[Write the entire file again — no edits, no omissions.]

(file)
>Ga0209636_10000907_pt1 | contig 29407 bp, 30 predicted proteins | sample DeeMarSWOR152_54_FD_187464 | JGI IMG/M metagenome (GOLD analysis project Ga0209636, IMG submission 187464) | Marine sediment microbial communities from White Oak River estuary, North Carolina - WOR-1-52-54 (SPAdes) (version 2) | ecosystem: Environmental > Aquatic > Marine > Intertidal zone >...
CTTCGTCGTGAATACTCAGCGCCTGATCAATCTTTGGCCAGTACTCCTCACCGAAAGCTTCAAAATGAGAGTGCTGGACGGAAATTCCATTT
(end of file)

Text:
>Ga0209636_10000907_pt1 | contig 29407 bp, 30 predicted proteins | sample DeeMarSWOR152_54_FD_187464 | JGI IMG/M metagenome (GOLD analysis project Ga0209636, IMG submission 187464) | Marine sediment microbial communities from White Oak River estuary, North Carolina - WOR-1-52-54 (SPAdes) (version 2) | ecosystem: Environmental > Aquatic > Marine > Intertidal zone >...
CTTCGTCGTGAATACTCAGCGCCTGATCAATCTTTGGCCAGTACTCCTCACCGAAAGCTTCAAAATGAGAGTGCTGGACGGAAATTCCATTT